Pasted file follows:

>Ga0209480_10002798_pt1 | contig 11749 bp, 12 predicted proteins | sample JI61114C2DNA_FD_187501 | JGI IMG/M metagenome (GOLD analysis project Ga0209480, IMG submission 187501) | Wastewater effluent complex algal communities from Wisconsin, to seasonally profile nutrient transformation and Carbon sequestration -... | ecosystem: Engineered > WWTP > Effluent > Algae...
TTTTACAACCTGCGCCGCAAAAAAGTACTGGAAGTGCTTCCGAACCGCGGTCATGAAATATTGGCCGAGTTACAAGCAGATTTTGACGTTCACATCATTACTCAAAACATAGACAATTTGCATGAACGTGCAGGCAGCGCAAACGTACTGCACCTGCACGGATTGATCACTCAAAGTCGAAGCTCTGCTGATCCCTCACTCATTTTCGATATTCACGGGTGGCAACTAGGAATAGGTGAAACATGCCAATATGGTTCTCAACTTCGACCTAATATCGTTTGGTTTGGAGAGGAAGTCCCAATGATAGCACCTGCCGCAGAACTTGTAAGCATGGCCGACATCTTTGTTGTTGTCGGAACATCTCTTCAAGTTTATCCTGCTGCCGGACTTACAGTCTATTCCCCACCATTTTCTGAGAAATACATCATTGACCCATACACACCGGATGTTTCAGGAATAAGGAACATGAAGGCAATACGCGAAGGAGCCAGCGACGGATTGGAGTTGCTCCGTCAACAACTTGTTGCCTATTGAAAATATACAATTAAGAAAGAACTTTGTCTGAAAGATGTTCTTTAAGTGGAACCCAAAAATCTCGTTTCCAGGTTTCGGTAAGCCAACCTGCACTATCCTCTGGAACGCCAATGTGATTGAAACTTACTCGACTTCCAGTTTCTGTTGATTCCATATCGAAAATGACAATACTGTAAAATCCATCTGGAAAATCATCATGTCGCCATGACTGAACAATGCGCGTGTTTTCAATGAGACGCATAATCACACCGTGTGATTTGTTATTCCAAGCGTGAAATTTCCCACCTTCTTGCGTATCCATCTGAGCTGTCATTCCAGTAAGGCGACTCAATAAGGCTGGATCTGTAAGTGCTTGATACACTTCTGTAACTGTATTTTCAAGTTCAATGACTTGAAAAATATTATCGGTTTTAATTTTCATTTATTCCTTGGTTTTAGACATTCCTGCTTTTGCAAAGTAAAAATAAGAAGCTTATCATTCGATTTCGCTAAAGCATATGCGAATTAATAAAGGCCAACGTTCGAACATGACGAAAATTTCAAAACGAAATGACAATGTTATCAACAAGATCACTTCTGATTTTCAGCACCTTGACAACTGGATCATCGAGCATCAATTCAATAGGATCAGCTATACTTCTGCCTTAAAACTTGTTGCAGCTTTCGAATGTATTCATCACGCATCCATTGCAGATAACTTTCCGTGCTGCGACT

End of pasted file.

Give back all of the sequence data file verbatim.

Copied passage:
>Ga0209480_10002798_pt1 | contig 11749 bp, 12 predicted proteins | sample JI61114C2DNA_FD_187501 | JGI IMG/M metagenome (GOLD analysis project Ga0209480, IMG submission 187501) | Wastewater effluent complex algal communities from Wisconsin, to seasonally profile nutrient transformation and Carbon sequestration -... | ecosystem: Engineered > WWTP > Effluent > Algae...
TTTTACAACCTGCGCCGCAAAAAAGTACTGGAAGTGCTTCCGAACCGCGGTCATGAAATATTGGCCGAGTTACAAGCAGATTTTGACGTTCACATCATTACTCAAAACATAGACAATTTGCATGAACGTGCAGGCAGCGCAAACGTACTGCACCTGCACGGATTGATCACTCAAAGTCGAAGCTCTGCTGATCCCTCACTCATTTTCGATATTCACGGGTGGCAACTAGGAATAGGTGAAACATGCCAATATGGTTCTCAACTTCGACCTAATATCGTTTGGTTTGGAGAGGAAGTCCCAATGATAGCACCTGCCGCAGAACTTGTAAGCATGGCCGACATCTTTGTTGTTGTCGGAACATCTCTTCAAGTTTATCCTGCTGCCGGACTTACAGTCTATTCCCCACCATTTTCTGAGAAATACATCATTGACCCATACACACCGGATGTTTCAGGAATAAGGAACATGAAGGCAATACGCGAAGGAGCCAGCGACGGATTGGAGTTGCTCCGTCAACAACTTGTTGCCTATTGAAAATATACAATTAAGAAAGAACTTTGTCTGAAAGATGTTCTTTAAGTGGAACCCAAAAATCTCGTTTCCAGGTTTCGGTAAGCCAACCTGCACTATCCTCTGGAACGCCAATGTGATTGAAACTTACTCGACTTCCAGTTTCTGTTGATTCCATATCGAAAATGACAATACTGTAAAATCCATCTGGAAAATCATCATGTCGCCATGACTGAACAATGCGCGTGTTTTCAATGAGACGCATAATCACACCGTGTGATTTGTTATTCCAAGCGTGAAATTTCCCACCTTCTTGCGTATCCATCTGAGCTGTCATTCCAGTAAGGCGACTCAATAAGGCTGGATCTGTAAGTGCTTGATACACTTCTGTAACTGTATTTTCAAGTTCAATGACTTGAAAAATATTATCGGTTTTAATTTTCATTTATTCCTTGGTTTTAGACATTCCTGCTTTTGCAAAGTAAAAATAAGAAGCTTATCATTCGATTTCGCTAAAGCATATGCGAATTAATAAAGGCCAACGTTCGAACATGACGAAAATTTCAAAACGAAATGACAATGTTATCAACAAGATCACTTCTGATTTTCAGCACCTTGACAACTGGATCATCGAGCATCAATTCAATAGGATCAGCTATACTTCTGCCTTAAAACTTGTTGCAGCTTTCGAATGTATTCATCACGCATCCATTGCAGATAACTTTCCGTGCTGCGACT